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Who would you recommend this book for?

The book is dedicated to educators. They are the first people to come to mind when I try to answer this question. The book is formulated around a number of Processing activities I designed for my students during my time as a middle school teacher. Knowing that, it is a perfect fit as an informal text book for the classroom, and can easily be adopted as a curriculum for a computer science or technology class at the middle or high school level. The content in the book could easily span an entire semesters' worth of projects.

Beyond the teacher, I would recommend this book for anyone who has thought about learning how to program, and maybe purchased a few books and got two chapters in, before giving up because the learning curve was too steep or the material was just too dry and boring. The book is designed with the idea of getting your feet wet in writing code and creating a lot of cool things with it. I throw formality and what you “should learn” out the window, and in its place I write about what you need to know to make something cool. The focus is on the making and the tools and materials to do so, not theory and academia. If you have never tried programming, I recommend this book for you. I ease you into it in a similar way that your mom may have hidden your vegetables in a smoothie. After a few projects you will find yourself looking to explore other possibilities and dreaming up ways to make what you produce better.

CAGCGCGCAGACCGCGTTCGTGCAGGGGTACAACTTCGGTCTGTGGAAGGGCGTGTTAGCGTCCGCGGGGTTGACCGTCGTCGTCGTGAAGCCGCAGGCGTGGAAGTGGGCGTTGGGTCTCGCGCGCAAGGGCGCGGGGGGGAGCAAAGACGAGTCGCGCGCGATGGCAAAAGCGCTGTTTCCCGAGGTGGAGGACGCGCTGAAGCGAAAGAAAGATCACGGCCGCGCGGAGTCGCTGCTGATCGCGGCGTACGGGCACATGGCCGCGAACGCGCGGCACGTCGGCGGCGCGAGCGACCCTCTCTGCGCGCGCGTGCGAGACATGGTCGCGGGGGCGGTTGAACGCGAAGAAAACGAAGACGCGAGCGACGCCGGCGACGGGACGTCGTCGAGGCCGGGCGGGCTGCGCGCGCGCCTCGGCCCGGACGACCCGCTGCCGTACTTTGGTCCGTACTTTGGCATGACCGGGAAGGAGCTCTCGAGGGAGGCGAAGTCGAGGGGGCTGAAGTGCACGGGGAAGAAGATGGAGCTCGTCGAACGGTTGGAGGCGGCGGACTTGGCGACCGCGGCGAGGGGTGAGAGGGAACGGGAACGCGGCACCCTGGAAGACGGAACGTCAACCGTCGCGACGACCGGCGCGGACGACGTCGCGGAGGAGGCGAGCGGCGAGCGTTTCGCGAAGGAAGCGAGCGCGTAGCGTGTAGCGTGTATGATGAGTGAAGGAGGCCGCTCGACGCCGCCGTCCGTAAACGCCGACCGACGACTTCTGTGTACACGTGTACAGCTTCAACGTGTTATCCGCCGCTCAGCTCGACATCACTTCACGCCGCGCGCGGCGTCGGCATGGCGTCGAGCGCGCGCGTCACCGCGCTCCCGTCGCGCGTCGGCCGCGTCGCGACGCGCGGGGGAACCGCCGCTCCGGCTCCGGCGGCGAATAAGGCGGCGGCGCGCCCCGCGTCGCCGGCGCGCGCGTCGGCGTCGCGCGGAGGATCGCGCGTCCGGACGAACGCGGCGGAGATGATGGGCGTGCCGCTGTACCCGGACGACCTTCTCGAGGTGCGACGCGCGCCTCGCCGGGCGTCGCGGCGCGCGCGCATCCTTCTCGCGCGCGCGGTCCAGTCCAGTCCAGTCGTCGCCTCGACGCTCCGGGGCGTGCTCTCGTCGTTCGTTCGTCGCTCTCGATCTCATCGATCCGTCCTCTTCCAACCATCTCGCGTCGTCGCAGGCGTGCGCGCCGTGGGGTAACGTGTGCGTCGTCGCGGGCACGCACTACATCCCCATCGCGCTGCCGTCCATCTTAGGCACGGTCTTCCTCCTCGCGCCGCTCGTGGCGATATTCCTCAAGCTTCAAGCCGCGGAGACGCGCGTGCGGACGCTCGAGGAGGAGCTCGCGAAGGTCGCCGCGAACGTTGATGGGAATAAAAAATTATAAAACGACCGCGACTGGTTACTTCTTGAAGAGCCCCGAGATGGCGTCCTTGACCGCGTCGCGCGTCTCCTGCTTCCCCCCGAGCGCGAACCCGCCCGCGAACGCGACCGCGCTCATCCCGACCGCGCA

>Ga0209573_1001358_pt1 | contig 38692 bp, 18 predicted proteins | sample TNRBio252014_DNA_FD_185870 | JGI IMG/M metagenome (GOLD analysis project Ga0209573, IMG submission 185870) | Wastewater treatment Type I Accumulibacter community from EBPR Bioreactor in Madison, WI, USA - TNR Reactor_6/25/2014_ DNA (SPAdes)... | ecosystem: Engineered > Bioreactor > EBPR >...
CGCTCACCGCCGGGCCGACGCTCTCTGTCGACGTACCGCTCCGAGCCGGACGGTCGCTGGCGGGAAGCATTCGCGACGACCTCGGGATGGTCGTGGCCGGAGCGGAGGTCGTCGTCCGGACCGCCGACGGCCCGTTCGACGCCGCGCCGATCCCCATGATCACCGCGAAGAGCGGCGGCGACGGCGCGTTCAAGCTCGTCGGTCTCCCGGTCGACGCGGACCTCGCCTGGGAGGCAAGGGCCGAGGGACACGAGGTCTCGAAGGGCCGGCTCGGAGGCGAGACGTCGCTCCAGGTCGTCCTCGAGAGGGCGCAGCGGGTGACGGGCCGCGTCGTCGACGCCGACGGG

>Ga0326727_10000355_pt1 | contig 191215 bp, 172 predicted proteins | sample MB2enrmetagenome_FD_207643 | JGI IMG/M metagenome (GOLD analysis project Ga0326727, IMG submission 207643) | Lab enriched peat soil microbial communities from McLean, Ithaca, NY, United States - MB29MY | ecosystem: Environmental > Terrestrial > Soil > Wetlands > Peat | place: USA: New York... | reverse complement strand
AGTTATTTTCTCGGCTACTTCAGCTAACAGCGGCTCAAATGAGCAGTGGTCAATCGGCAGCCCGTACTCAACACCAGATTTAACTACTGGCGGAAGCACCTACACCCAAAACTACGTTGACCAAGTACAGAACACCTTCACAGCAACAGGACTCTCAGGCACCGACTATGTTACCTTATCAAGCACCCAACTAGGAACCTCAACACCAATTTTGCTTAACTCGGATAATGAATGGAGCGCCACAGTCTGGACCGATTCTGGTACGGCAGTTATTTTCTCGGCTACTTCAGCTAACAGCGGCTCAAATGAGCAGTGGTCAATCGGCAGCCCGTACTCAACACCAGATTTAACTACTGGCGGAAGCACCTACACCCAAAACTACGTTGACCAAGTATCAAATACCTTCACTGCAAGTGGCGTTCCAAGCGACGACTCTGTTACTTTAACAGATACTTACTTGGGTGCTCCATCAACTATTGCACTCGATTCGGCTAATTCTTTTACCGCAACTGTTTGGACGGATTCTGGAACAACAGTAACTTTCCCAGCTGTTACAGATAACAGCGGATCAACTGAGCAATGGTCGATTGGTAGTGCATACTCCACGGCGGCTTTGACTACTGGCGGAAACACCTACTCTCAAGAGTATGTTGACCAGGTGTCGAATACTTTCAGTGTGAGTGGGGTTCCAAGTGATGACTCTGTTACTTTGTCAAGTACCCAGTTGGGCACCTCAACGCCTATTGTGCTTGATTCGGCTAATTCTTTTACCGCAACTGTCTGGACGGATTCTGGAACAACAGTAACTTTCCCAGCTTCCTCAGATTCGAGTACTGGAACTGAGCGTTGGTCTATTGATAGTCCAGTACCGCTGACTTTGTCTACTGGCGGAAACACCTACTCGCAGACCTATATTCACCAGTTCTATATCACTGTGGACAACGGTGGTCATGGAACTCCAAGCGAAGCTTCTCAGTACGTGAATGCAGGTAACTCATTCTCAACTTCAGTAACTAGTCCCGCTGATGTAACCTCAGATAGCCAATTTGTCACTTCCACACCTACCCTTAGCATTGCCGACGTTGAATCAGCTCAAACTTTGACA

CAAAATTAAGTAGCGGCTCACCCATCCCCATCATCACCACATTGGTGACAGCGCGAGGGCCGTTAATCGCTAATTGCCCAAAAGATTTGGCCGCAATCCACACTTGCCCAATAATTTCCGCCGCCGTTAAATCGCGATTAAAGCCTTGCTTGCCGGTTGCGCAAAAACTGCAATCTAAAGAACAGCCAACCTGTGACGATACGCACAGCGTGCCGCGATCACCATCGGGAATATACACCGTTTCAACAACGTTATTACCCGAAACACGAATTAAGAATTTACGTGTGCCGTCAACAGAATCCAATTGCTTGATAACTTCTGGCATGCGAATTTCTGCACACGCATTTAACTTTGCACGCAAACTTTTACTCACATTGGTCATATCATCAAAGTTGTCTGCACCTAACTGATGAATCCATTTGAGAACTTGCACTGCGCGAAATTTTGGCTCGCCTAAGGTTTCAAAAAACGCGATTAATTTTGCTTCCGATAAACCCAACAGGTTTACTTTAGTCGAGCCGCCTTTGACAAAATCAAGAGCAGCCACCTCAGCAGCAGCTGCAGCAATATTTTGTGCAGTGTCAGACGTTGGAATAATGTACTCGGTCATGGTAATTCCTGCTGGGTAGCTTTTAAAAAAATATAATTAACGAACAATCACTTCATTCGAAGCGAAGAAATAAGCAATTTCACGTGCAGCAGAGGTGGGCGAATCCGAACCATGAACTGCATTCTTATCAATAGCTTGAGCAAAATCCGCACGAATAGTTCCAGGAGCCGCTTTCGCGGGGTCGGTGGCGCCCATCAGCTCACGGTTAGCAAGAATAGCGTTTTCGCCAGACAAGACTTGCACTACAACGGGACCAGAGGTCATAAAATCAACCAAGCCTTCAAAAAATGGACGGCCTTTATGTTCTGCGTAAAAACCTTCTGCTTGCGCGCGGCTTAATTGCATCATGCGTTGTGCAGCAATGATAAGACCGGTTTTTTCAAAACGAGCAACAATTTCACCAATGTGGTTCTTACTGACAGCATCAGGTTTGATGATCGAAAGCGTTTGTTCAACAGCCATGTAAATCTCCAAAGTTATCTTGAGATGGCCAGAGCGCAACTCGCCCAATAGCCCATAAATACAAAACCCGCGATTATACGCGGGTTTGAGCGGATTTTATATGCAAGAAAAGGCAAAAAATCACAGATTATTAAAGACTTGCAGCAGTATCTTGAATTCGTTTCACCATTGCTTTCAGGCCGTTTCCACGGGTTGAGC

Thanks Derek! Now let’s see what Pete has to say.

Hi Pete. What was it like designing/illustrating a book (for the first time?)?

My day-to-day duties at SparkFun don’t really involve a lot of illustration work, so it was definitely a chance for me to stretch those creative muscles a little bit. I don’t have any delusions of joining the ranks of the Chip Kidds and the Peter Mendelsunds of the world, but it sure did feel good to be a part of that industry even just for a little while. I’d do it again for sure if I didn’t have this whole other job I like.

What was the hardest part?

I think I went back to the drawing board on the cover artwork three or four times. Derek was never a hard sell… he was on board from the very first concept and he was preoccupied with a whole other bucketful of problems. But it turns out, making a publishing company happy is a whole lot harder. I get the feeling No Starch has forgotten more about what does and doesn’t make books disappear from shelves than I’ll ever know. It’s really hard to hear that something you’ve worked on for hours and hours “just isn’t quite right,” but knowing when to abandon an idea instead of continuing to fiddle with it is an essential part of the process. In the end, I think their fastidiousness helped me produce a really worthy cover.